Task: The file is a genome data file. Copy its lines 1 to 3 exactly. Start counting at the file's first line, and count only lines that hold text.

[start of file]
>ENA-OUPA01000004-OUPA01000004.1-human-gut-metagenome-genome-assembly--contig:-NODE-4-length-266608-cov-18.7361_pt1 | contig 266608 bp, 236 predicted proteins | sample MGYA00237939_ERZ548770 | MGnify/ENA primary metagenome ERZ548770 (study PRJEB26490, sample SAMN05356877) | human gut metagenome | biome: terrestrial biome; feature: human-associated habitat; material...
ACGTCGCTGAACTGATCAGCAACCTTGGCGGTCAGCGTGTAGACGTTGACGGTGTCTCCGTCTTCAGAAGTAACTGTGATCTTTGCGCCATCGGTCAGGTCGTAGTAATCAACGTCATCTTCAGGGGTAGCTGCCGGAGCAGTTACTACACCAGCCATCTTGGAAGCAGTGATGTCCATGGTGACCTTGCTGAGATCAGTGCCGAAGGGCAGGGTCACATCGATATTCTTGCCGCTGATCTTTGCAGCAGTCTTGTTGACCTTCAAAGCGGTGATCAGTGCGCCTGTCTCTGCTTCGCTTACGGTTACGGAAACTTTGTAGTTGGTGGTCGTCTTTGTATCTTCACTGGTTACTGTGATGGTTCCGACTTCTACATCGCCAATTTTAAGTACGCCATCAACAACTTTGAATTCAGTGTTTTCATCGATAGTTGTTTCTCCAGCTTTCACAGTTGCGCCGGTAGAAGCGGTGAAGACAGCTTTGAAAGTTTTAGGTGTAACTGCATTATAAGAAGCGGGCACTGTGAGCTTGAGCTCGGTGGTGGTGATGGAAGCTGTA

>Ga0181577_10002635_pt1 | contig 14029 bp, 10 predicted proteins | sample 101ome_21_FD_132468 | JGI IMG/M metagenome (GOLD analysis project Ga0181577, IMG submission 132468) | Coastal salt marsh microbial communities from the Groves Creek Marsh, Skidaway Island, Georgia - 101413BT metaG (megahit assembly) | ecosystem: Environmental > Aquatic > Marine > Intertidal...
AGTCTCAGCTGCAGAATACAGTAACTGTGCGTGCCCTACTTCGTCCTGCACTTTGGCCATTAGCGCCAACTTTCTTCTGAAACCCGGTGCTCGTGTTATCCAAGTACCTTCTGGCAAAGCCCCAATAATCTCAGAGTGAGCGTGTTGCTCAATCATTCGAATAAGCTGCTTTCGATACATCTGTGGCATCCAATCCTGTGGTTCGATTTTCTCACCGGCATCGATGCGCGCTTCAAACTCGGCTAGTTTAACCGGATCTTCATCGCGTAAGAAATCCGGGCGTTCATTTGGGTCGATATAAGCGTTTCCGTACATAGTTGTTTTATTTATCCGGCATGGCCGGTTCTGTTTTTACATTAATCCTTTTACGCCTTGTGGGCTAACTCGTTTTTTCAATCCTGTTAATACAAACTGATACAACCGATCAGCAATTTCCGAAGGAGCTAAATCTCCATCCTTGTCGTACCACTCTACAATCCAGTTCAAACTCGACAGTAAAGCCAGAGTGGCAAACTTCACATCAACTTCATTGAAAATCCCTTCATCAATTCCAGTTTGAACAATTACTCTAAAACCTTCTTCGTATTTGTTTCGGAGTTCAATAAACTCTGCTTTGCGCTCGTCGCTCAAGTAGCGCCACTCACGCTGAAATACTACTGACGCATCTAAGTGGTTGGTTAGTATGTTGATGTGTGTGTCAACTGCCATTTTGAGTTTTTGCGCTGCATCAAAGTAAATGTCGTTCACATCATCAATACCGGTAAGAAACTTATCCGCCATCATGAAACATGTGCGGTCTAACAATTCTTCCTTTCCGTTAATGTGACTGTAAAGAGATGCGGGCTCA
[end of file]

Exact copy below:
>ENA-OUPA01000004-OUPA01000004.1-human-gut-metagenome-genome-assembly--contig:-NODE-4-length-266608-cov-18.7361_pt1 | contig 266608 bp, 236 predicted proteins | sample MGYA00237939_ERZ548770 | MGnify/ENA primary metagenome ERZ548770 (study PRJEB26490, sample SAMN05356877) | human gut metagenome | biome: terrestrial biome; feature: human-associated habitat; material...
ACGTCGCTGAACTGATCAGCAACCTTGGCGGTCAGCGTGTAGACGTTGACGGTGTCTCCGTCTTCAGAAGTAACTGTGATCTTTGCGCCATCGGTCAGGTCGTAGTAATCAACGTCATCTTCAGGGGTAGCTGCCGGAGCAGTTACTACACCAGCCATCTTGGAAGCAGTGATGTCCATGGTGACCTTGCTGAGATCAGTGCCGAAGGGCAGGGTCACATCGATATTCTTGCCGCTGATCTTTGCAGCAGTCTTGTTGACCTTCAAAGCGGTGATCAGTGCGCCTGTCTCTGCTTCGCTTACGGTTACGGAAACTTTGTAGTTGGTGGTCGTCTTTGTATCTTCACTGGTTACTGTGATGGTTCCGACTTCTACATCGCCAATTTTAAGTACGCCATCAACAACTTTGAATTCAGTGTTTTCATCGATAGTTGTTTCTCCAGCTTTCACAGTTGCGCCGGTAGAAGCGGTGAAGACAGCTTTGAAAGTTTTAGGTGTAACTGCATTATAAGAAGCGGGCACTGTGAGCTTGAGCTCGGTGGTGGTGATGGAAGCTGTA

>Ga0181577_10002635_pt1 | contig 14029 bp, 10 predicted proteins | sample 101ome_21_FD_132468 | JGI IMG/M metagenome (GOLD analysis project Ga0181577, IMG submission 132468) | Coastal salt marsh microbial communities from the Groves Creek Marsh, Skidaway Island, Georgia - 101413BT metaG (megahit assembly) | ecosystem: Environmental > Aquatic > Marine > Intertidal...